Hinduism and war

5 Jun

Like most religions Hinduism includes both teachings that condemn violence and war, and teachings that promote it as a moral duty.

Arjuna, a human man, kneels before Krishna, the avatar of Vishnu, who is showing himself in a many-headed, many-armed form to persuade Arjuna to fightKrishna reveals his true form to prove Arjuna’s destiny as a warrior.

Photo: Steve Jurvetson © 

Hinduism is a label that covers a wide range of Indian religious groups. While there are many differences between the various traditions they have a great deal in common.

Like most religions Hinduism includes both teachings that condemn violence and war, and teachings that promote it as a moral duty.

The teachings that condemn violence are contained in the doctrine of ahimsa, while those that permit it centre around the Kshatriyas – the warrior caste.


Hindus believe that it is right to use force in self-defence:

May your weapons be strong to drive away the attackers,
may your arms be powerful enough to check the foes,
let your army be glorious, not the evil-doer.

Rig Veda 1-39:2

The conduct of war

The Rig Veda sets down the rules of war at 6-75:15, and says that a warrior will go to hell if he breaks any of them.

  • do not poison the tip of your arrow
  • do not attack the sick or old
  • do not attack a child or a woman
  • do not attack from behind

Arjuna, quiver of arrows on his back and a bow by his feet, kneels before Krishna who is making a sign of blessingKrishna tells Arjuna to fight because it is his dharma © 


A key teaching is contained in the story of Arjuna. Arjuna was about to go into battle when he discovered many of his relatives and friends were on the opposing side. Arjuna didn’t want to kill people he loved, but was persuaded to do so by Krishna.

Krishna tells Arjuna that he should fight, for the following reasons:

  • it is his duty – his dharma – to fight because he was born a warrior
    • he was born a member of a warrior caste and his duty to his caste and the divine structure of society are more important than his personal feelings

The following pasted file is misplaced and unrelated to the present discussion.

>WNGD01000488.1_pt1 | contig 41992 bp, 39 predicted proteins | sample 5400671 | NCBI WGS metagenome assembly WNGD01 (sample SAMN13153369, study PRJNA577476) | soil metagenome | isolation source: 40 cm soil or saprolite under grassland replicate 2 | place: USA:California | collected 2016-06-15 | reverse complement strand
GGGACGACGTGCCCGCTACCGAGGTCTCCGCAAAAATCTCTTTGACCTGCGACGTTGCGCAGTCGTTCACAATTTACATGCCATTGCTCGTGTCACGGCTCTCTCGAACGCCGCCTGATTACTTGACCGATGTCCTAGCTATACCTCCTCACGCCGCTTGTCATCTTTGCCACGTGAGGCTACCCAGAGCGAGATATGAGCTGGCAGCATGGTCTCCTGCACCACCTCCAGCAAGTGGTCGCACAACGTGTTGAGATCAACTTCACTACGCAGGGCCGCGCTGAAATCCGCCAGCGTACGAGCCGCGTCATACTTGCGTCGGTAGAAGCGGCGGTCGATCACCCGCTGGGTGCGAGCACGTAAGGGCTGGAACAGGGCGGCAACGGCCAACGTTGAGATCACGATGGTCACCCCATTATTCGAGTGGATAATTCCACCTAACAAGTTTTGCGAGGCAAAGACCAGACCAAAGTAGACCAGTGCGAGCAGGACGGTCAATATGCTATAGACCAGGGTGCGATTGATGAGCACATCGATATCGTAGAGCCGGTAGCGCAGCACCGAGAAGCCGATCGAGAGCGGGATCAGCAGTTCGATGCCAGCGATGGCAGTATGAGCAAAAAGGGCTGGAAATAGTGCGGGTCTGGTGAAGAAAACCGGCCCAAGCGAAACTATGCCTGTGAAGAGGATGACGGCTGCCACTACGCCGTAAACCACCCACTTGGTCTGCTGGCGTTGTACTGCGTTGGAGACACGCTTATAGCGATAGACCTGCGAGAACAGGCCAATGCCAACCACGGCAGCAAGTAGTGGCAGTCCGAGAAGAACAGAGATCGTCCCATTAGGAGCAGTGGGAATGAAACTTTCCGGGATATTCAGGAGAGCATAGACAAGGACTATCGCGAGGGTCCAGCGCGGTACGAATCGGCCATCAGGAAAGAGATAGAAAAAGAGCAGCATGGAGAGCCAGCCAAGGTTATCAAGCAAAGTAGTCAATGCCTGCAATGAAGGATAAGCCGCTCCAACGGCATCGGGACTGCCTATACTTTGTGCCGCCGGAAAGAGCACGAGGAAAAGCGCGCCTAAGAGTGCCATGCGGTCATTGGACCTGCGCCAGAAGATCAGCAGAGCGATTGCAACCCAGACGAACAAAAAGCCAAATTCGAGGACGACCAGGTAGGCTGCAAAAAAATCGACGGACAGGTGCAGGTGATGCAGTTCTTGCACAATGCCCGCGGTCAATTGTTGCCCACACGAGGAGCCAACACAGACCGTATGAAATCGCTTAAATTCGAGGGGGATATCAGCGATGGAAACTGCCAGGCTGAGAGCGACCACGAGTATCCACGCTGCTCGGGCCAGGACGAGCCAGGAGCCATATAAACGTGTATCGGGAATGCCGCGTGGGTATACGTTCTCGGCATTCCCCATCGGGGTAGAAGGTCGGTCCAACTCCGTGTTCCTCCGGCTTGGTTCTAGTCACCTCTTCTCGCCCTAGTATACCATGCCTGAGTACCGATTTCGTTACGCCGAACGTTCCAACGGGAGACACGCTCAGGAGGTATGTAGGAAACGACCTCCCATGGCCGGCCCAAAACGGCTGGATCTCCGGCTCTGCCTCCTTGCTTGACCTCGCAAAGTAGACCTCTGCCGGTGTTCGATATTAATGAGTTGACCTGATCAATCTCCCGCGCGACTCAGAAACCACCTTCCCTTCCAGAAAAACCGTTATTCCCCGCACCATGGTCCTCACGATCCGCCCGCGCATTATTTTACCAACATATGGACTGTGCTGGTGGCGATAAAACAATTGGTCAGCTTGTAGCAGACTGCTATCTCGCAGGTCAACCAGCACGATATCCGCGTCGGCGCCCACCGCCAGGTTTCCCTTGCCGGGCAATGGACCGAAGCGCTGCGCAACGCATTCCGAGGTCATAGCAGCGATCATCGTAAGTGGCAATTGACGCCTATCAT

• violence only affects the body and cannot harm the soul, so killing is not a fault and there is no reason for Arjuna not to kill people, nor should he be sorry for those he has killed
    • behind this lies the Eastern idea that life and death are part of an illusion, and that the spiritual is what matters


Ahimsa is one of the ideals of Hinduism. It means that one should avoid harming any living thing, and also avoid the desire to harm any living thing.

Ahimsa is not just non-violence – it means avoiding any harm, whether physical, mental or emotional.

In modern times the strongest proponent of ahimsa was the Indian leader Gandhi, who believed that ahimsa was the highest duty of a human being.

Ahimsa, non-violence, comes from strength, and the strength is from God, not man. Ahimsa always comes from within.


Gandhi did not equate ahimsa with non-killing – he accepted that killing because it was a person’s duty, and doing so in a detached way without anger or selfish motives, would be compatible with ahimsa.

Hindu militantsHindu militants in India, 1989


Underlying Hindu opposition to killing or violence is the concept of Karma, by which any violence or unkindness a person carries out will return to them at some time in the future by the natural law of the universe.

When Hindus are violent (other than as a matter of duty), philosophers argue that this is because those who do harm do so because they have yet to evolve to a level where they understand and seek peaceful conduct.


Hinduism contains some of the earliest writings about peace, as this quote from the Rig Veda shows.

Come together, talk together,
Let our minds be in harmony.
Common be our prayer,
Common be our end,
Common be our purpose,
Common be our deliberations,
Common be our desires,
United be our hearts,
United be our intentions,
Perfect be the union among us.

Rig Veda 10 – 191:2







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